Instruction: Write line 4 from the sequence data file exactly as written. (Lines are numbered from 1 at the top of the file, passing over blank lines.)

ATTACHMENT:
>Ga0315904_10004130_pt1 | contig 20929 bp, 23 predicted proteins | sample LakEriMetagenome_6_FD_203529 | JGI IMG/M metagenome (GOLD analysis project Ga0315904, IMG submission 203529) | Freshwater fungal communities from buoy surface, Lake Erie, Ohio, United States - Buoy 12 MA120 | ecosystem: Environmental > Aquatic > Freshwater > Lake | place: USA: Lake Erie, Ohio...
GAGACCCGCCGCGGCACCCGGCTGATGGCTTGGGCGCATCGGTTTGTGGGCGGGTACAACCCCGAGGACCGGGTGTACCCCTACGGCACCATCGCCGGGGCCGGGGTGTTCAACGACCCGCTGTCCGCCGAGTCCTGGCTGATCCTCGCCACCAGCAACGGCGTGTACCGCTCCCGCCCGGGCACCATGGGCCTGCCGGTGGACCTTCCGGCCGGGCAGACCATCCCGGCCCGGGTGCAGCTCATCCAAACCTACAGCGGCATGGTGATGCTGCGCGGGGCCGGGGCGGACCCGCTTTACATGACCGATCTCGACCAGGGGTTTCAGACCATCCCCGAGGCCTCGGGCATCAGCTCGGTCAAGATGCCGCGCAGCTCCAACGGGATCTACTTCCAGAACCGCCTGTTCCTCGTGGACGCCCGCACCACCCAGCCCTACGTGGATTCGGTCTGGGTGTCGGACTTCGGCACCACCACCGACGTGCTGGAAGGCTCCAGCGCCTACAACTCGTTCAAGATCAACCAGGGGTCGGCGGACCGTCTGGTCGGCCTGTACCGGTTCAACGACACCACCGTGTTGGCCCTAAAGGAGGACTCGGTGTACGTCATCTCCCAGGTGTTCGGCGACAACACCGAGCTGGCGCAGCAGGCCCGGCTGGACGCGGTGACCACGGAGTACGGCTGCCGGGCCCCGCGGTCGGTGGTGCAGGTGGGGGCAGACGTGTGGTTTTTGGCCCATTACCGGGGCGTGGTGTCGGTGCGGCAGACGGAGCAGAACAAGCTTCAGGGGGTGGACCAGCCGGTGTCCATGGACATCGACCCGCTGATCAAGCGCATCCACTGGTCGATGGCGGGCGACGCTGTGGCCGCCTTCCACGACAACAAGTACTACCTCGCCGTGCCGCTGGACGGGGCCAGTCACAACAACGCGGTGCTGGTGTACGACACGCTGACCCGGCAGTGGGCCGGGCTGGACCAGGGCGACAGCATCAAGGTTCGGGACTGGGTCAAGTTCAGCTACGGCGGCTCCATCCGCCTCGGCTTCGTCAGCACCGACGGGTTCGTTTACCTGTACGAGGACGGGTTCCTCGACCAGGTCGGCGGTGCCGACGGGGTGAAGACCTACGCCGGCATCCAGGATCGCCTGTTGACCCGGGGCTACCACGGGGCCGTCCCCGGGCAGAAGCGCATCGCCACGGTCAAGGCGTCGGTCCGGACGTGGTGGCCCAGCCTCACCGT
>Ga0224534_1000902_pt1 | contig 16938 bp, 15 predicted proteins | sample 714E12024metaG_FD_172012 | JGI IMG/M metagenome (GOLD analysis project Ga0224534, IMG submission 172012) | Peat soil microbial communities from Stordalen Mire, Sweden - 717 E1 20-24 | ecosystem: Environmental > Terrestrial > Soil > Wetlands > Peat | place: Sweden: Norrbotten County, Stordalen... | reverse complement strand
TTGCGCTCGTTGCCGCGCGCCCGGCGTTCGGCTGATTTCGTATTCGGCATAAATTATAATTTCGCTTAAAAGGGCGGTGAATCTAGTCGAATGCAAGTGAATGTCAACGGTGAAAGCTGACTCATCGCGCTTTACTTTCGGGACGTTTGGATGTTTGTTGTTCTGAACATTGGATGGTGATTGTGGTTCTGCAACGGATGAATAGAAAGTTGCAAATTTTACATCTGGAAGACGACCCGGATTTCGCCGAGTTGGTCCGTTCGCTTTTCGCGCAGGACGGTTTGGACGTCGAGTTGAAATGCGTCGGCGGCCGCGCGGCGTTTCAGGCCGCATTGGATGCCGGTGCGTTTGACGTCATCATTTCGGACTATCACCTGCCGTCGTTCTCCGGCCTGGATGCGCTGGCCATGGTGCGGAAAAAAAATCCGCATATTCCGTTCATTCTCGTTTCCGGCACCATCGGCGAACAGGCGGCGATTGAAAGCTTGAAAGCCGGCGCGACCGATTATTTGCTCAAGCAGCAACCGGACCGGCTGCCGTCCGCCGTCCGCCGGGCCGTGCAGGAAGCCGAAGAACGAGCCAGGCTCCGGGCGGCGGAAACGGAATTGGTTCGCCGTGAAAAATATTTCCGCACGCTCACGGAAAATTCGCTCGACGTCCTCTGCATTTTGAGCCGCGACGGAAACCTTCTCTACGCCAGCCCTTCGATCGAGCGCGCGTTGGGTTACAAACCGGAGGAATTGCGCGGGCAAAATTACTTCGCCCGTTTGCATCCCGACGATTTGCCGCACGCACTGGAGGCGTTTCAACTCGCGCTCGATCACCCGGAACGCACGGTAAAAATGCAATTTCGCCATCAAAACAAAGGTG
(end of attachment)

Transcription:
TTGCGCTCGTTGCCGCGCGCCCGGCGTTCGGCTGATTTCGTATTCGGCATAAATTATAATTTCGCTTAAAAGGGCGGTGAATCTAGTCGAATGCAAGTGAATGTCAACGGTGAAAGCTGACTCATCGCGCTTTACTTTCGGGACGTTTGGATGTTTGTTGTTCTGAACATTGGATGGTGATTGTGGTTCTGCAACGGATGAATAGAAAGTTGCAAATTTTACATCTGGAAGACGACCCGGATTTCGCCGAGTTGGTCCGTTCGCTTTTCGCGCAGGACGGTTTGGACGTCGAGTTGAAATGCGTCGGCGGCCGCGCGGCGTTTCAGGCCGCATTGGATGCCGGTGCGTTTGACGTCATCATTTCGGACTATCACCTGCCGTCGTTCTCCGGCCTGGATGCGCTGGCCATGGTGCGGAAAAAAAATCCGCATATTCCGTTCATTCTCGTTTCCGGCACCATCGGCGAACAGGCGGCGATTGAAAGCTTGAAAGCCGGCGCGACCGATTATTTGCTCAAGCAGCAACCGGACCGGCTGCCGTCCGCCGTCCGCCGGGCCGTGCAGGAAGCCGAAGAACGAGCCAGGCTCCGGGCGGCGGAAACGGAATTGGTTCGCCGTGAAAAATATTTCCGCACGCTCACGGAAAATTCGCTCGACGTCCTCTGCATTTTGAGCCGCGACGGAAACCTTCTCTACGCCAGCCCTTCGATCGAGCGCGCGTTGGGTTACAAACCGGAGGAATTGCGCGGGCAAAATTACTTCGCCCGTTTGCATCCCGACGATTTGCCGCACGCACTGGAGGCGTTTCAACTCGCGCTCGATCACCCGGAACGCACGGTAAAAATGCAATTTCGCCATCAAAACAAAGGTG